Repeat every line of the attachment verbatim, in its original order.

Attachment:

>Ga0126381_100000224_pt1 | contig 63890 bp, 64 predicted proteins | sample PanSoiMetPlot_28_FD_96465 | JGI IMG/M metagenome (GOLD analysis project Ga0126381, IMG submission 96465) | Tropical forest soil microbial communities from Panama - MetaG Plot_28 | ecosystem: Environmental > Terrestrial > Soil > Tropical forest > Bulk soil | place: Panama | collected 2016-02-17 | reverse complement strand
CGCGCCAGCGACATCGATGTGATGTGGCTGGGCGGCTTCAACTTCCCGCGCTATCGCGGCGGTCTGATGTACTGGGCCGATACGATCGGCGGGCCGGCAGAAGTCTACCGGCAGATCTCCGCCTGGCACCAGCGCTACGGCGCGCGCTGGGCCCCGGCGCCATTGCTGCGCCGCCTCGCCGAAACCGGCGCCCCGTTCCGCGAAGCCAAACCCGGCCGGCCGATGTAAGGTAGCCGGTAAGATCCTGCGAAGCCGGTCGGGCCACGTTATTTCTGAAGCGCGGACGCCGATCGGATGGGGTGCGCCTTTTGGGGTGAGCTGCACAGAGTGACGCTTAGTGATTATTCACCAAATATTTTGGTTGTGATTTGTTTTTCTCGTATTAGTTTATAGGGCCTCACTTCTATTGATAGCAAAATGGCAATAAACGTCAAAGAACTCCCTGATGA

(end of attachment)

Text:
>Ga0126381_100000224_pt1 | contig 63890 bp, 64 predicted proteins | sample PanSoiMetPlot_28_FD_96465 | JGI IMG/M metagenome (GOLD analysis project Ga0126381, IMG submission 96465) | Tropical forest soil microbial communities from Panama - MetaG Plot_28 | ecosystem: Environmental > Terrestrial > Soil > Tropical forest > Bulk soil | place: Panama | collected 2016-02-17 | reverse complement strand
CGCGCCAGCGACATCGATGTGATGTGGCTGGGCGGCTTCAACTTCCCGCGCTATCGCGGCGGTCTGATGTACTGGGCCGATACGATCGGCGGGCCGGCAGAAGTCTACCGGCAGATCTCCGCCTGGCACCAGCGCTACGGCGCGCGCTGGGCCCCGGCGCCATTGCTGCGCCGCCTCGCCGAAACCGGCGCCCCGTTCCGCGAAGCCAAACCCGGCCGGCCGATGTAAGGTAGCCGGTAAGATCCTGCGAAGCCGGTCGGGCCACGTTATTTCTGAAGCGCGGACGCCGATCGGATGGGGTGCGCCTTTTGGGGTGAGCTGCACAGAGTGACGCTTAGTGATTATTCACCAAATATTTTGGTTGTGATTTGTTTTTCTCGTATTAGTTTATAGGGCCTCACTTCTATTGATAGCAAAATGGCAATAAACGTCAAAGAACTCCCTGATGA